With studies showing you need much more than 40 percent of the Latino vote to win a presidential election, tonight may be a seminal moment in the campaign.
So, Mr. Trump, your show tonight might be HUUUUGE, but the voices of the Latino community can be just as impactful. Visit RacismIsntFunny.com to learn more about the petition and ongoing campaigns.
Like this piece? Rise News just launched a few weeks ago and is only getting started. Follow us on Facebook and Twitter to stay up to date with global news. Have a news tip? (No matter how big or small!) Send it to us- firstname.lastname@example.org.
Photo Credits: Juan EscalantePost Views: 68
What Do You Think?
Montana businessman and Republican candidate in the special statewide congressional election Greg Gianforte allegedly assaulted a reporter last night.
Some have made light of the incident and refused to acknowledge its importance.
If you know one of those people, share this very insightful Tweet with them:
Photo Credit: Gianforte campaign/ FacebookPost Views: 34
What Do You Think?
By Mark Kaire
The I-95 Express lanes are literally deadly. Ineffective “delineators” — those flimsy orange plastic poles you see falling down like so many pins on a bowling lane — invite collision and abuse. They are obstructive more than instructive, and they do little to divide high-speed traffic from cars driving at more normal speeds.
As a result, Miami now faces a new phenomenon known as lane diving, in which drivers weave between express lanes and regular lanes as though there isn’t any difference in them at all.
It’s a dangerous habit, but one that has become commonplace — all on Miami leaders’ watch. Real people are suffering real injuries. I’ve seen it first-hand. My firm has represented some of these people. These are your neighbors. They could be your family members. They could be you. And all because Miami-Dade County rushed into an Interstate “improvement” project it wasn’t ready for.
The intentions were undoubtedly noble. The state needs revenue. Drivers want to get where they’re going quickly. One might reasonably argue that the fast traffic ought to be divided from the slow and assessed a fee for the privilege of efficiency. But when priorities are ranked, money and speed should never surpass safety. And moreover, if the goal is to divide traffic, division ought to be a keyword.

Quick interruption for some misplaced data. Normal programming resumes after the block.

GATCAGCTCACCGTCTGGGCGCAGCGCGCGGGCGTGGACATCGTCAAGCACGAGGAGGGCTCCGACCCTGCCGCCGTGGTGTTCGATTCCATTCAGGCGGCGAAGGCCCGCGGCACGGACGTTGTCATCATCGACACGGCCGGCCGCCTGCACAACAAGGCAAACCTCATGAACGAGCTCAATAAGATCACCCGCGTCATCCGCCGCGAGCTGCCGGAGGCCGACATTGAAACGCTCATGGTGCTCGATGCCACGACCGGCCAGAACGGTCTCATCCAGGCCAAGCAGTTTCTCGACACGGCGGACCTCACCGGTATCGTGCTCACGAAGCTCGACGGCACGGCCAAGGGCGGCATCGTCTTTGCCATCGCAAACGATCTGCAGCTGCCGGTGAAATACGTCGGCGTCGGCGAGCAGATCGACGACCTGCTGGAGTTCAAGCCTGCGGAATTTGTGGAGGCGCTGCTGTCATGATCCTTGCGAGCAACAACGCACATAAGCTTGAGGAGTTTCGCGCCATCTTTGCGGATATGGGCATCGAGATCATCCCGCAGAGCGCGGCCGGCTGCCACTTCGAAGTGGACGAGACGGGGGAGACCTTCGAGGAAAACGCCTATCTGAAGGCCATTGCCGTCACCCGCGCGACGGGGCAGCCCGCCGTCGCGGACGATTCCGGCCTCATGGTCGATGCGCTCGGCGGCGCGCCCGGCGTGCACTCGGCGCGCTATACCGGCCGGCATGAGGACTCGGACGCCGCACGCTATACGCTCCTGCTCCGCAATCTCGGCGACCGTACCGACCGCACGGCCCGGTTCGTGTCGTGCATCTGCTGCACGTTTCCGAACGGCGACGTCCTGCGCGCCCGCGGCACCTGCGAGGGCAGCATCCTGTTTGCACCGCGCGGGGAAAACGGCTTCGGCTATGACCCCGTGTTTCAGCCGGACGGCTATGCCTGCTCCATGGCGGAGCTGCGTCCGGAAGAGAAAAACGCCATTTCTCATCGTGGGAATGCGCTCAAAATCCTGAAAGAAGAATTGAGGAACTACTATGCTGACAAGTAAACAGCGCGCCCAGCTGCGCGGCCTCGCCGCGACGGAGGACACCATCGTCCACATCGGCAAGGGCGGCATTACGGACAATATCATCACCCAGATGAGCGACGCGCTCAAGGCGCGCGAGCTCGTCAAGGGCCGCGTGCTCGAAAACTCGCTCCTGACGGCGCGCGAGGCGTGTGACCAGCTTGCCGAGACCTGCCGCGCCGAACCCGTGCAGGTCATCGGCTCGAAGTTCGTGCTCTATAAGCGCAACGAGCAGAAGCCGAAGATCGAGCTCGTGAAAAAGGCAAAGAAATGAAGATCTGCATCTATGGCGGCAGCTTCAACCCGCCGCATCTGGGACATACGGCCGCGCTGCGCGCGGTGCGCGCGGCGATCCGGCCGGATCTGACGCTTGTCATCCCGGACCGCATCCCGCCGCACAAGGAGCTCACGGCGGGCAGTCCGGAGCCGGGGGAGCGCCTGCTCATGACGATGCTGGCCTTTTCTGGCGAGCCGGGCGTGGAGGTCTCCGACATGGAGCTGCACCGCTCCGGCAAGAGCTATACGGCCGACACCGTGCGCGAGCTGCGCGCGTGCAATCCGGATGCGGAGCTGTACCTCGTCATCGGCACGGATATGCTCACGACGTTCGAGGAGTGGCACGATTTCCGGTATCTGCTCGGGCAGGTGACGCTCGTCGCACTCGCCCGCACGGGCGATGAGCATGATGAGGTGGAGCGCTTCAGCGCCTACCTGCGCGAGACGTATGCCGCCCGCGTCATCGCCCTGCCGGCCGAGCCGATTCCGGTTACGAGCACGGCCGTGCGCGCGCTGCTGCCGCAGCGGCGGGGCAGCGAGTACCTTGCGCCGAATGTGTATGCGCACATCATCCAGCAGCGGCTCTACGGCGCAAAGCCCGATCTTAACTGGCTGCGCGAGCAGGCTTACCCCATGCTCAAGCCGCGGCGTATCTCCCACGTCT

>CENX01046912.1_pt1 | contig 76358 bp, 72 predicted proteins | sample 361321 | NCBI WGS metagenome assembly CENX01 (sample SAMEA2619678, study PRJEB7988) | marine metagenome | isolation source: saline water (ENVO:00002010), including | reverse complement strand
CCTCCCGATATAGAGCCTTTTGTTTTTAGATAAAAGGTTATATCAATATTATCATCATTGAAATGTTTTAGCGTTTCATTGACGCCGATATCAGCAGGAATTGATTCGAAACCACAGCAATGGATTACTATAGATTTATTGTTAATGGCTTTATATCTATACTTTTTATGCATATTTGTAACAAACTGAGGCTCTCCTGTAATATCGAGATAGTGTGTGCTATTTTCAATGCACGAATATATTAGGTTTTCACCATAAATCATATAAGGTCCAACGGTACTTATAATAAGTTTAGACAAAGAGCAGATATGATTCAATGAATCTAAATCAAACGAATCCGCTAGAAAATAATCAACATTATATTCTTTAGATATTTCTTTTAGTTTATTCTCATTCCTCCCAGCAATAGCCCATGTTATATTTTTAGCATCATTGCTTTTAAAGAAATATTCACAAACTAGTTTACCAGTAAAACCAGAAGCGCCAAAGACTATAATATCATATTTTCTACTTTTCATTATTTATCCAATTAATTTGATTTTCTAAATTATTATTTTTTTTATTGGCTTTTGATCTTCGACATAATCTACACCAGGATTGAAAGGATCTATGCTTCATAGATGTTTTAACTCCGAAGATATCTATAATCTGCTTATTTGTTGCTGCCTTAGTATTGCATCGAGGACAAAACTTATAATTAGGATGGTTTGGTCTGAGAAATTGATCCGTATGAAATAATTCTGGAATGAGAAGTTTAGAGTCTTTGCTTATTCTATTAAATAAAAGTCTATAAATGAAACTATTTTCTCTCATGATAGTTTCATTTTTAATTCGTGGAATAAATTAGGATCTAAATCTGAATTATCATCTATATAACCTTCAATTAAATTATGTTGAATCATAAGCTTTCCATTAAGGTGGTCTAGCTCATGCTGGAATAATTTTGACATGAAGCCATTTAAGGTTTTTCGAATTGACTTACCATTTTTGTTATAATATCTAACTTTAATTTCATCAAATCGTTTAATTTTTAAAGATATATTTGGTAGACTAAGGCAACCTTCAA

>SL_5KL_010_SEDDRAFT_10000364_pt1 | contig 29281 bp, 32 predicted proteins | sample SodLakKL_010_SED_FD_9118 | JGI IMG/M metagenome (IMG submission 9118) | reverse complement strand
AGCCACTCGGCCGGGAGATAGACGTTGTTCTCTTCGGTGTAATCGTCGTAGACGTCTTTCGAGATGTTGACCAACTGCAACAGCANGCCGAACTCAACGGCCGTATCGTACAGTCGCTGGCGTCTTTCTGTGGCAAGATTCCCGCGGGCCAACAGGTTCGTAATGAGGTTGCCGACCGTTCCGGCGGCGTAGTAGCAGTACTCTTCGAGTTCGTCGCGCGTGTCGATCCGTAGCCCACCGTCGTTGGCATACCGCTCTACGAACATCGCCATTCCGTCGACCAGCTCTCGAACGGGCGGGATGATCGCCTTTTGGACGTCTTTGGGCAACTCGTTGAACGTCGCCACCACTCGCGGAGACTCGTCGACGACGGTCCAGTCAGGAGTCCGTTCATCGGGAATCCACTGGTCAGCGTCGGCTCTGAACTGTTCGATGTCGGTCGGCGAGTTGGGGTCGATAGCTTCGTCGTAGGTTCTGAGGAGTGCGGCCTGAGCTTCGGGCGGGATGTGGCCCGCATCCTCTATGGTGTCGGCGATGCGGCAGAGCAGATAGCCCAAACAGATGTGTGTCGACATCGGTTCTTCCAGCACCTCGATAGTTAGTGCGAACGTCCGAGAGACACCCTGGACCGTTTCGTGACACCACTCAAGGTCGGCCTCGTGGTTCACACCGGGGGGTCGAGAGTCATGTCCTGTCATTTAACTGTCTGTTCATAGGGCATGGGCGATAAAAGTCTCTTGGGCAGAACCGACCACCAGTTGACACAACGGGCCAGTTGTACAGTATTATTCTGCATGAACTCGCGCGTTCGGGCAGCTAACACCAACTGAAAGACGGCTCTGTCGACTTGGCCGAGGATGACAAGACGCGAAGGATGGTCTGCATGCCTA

The I-95 Express lanes in Miami do not provide adequate division, nor have they advanced safety. On the contrary, they’ve introduced a new danger in our community, and our commuters’ lives are at stake.
It’s time to admit that, however, worthwhile the original aspirations might have been, the project hasn’t worked. And now it’s time to fix it.
It’s time for Miami and the State of Florida to own up to its error. It’s time to admit that, however, worthwhile the original aspirations might have been, the project hasn’t worked. And now it’s time to fix it.
I’d like to demonstrate just how dangerous the problem has become by looking at actual numbers. Consider the following, keeping in mind that these all pertain to just a short stretch of road right here in Miami (about 13 miles):
- In 2014 alone, state troopers made more than 150 arrests for lane diving. That is an especially compelling number when you consider that, by their own admission, officers are increasingly reluctant to enforce the laws on I-95 because the traffic conditions are so dangerous there. They fear for their own lives. It is likely, then, that these 150 arrests represent only a very small portion of the amount of lane diving that actually occurs.
- There have been more than 17,500 crashes on this specific stretch of I-95 between 2005 and 2014. That is an astounding total. No 13 miles of asphalt should be that dangerous.
- The total number of crashes that have occurred on this section of I-95 has increased over 50% in the past eight years.
- At least four people have died as a result of lane diving in Miami during just the last few years. Even more have been injured.
- Crashes are most likely to occur during peak traffic periods (i.e. southbound in the morning rush hours and northbound in the evening rush hours).
- Fatal crashes are most likely to occur between 10 p.m. and 5 a.m., and are more common when traveling southbound.
- Serious injuries happen at all times of the day, with incapacitating injuries evenly distributed across the 24-hour driving period.
- Road crews replace 11% to 15% of the plastic delineators on I-95 every single week. That’s how often cars hit them.
- Each delineator is replaced between 6 and 8 times per year, on average.
- When the Express lanes were installed, the average shoulder width shrank by 40%. As WLRN reports, the shoulder along I-95 in Miami is now 7 feet, 11 inches on average (about the size of a single parking space).